Internal Affairs Minister Chris Tremain wants to know why a Northland man was able to contest the Far North mayoralty after being convicted of serious sex and violence crimes against his family.
Prominent farmer and anti-Treaty activist Allan Titford was on Wednesday jailed for 24 years on a raft of charges including rape and arson.
Titford was convicted almost two months ago of 39 offences but ran for office in October's local body elections while in jail awaiting sentencing.
Convicted prisoners cannot register on the electoral roll, let alone stand for office, and Mr Tremain wants to investigate further.
His concern is that the 414 people who voted for Titford in mayoral elections held on 12 October were supporting a man whose candidacy could have been illegal.
However Mr Tremain told Radio New Zealand's Morning Report programme on Thursday there is no way Titford could ever have become a mayor or councillor.
"The Local Government Act is very clear that if someone is convicted of an offence punishable by a prison term of two years or more they are immediately ousted from office.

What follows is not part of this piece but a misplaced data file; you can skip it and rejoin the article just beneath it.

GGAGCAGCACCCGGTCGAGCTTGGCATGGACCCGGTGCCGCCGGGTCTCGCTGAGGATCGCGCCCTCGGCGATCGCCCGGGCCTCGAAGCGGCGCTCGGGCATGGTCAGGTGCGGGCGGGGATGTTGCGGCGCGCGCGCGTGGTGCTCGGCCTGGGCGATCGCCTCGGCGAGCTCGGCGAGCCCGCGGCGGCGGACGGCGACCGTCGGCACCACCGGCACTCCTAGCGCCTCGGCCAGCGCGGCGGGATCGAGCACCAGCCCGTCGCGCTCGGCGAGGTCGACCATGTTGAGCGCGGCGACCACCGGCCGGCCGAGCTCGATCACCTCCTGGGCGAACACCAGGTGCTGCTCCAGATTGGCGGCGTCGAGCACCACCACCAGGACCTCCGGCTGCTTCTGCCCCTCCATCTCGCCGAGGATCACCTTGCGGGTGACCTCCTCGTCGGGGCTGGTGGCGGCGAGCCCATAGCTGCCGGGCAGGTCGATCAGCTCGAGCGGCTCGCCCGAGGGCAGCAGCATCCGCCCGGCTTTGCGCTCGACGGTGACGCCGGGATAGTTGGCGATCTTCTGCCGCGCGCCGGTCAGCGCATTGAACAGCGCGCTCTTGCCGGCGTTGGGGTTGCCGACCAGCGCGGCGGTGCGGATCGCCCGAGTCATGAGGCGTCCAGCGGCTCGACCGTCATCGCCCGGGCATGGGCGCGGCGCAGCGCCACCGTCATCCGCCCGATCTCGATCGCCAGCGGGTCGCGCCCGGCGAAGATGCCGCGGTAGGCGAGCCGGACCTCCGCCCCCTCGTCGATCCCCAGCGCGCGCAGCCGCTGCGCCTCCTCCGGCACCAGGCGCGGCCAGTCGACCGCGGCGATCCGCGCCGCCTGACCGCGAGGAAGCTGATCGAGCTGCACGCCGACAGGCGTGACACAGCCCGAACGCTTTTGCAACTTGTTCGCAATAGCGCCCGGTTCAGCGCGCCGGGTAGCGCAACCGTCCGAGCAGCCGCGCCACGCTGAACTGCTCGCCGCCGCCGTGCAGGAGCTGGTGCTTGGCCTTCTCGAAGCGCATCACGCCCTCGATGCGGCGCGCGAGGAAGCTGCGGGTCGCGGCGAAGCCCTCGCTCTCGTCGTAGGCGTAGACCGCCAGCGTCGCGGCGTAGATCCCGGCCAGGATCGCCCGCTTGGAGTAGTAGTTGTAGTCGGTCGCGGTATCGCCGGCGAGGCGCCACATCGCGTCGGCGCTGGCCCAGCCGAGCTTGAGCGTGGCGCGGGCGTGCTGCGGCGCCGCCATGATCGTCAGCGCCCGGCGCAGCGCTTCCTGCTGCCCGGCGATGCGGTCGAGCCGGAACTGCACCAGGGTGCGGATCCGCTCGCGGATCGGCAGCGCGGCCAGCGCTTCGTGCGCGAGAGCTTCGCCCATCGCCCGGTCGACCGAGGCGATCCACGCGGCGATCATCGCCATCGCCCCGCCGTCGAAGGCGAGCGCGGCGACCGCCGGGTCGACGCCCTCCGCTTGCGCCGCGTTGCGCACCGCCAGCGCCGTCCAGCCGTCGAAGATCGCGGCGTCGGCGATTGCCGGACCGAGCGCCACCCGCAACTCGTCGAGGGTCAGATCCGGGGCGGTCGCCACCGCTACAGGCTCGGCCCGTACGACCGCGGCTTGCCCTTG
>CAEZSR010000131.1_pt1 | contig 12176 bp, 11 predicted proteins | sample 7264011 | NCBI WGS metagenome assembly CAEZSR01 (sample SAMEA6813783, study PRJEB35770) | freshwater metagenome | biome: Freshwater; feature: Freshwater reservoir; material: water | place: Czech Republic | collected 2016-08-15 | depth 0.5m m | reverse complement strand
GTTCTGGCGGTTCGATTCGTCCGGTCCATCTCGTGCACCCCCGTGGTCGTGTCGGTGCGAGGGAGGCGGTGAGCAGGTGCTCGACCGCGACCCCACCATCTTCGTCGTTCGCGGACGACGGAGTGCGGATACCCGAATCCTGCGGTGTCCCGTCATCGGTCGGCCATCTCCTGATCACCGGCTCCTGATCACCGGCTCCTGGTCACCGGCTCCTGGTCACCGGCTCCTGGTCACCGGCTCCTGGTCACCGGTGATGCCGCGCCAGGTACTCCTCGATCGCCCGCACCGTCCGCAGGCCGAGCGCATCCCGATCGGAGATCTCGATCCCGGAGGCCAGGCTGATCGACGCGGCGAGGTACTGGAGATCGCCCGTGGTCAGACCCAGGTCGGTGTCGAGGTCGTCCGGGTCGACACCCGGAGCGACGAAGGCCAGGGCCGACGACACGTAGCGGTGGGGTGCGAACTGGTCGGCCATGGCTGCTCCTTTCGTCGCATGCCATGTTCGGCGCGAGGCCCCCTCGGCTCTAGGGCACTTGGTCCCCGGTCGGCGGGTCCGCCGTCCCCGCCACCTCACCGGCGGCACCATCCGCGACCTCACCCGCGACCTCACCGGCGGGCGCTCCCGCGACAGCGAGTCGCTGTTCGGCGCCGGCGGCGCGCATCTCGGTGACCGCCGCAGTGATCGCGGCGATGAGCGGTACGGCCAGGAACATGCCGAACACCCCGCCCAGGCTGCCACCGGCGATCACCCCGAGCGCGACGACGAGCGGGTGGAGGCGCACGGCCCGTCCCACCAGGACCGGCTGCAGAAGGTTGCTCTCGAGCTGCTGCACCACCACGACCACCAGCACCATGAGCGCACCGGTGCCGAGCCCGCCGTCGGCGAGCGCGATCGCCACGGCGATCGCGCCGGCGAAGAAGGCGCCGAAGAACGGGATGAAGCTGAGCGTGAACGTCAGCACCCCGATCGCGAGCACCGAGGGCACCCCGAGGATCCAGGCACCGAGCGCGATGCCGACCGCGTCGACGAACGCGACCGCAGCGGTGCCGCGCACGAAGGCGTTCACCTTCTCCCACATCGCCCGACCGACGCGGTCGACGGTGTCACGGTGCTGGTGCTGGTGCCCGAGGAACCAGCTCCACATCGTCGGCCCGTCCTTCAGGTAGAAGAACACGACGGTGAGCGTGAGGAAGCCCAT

In sentencing Titford at the Whangarei District Court, Judge Duncan Harvey said the 53-year-old had subjected his wife and family to violent abuse in a "reign of terror" that dated back to 1989.
Titford's name had been suppressed to protect the identity of his now ex-wife Susan Cochrane, who was one of his victims. Ms Cochrane voluntarily waived her own name suppression and Titford's name was made public on Wednesday.
Titford is well-known for his 20-year campaign against the Waitangi Tribunal and the Treaty of Waitangi after the Roroa land claim led to the sale of his farm to the Crown in the 1990s.
Labour Party MP and veteran Ngapuhi advocate said the campaign triggered intense criticism from local elders.
"I think that those of us who know how destructive he was in the early years take no satisfaction from this but there's an old saying 'what goes around comes around'."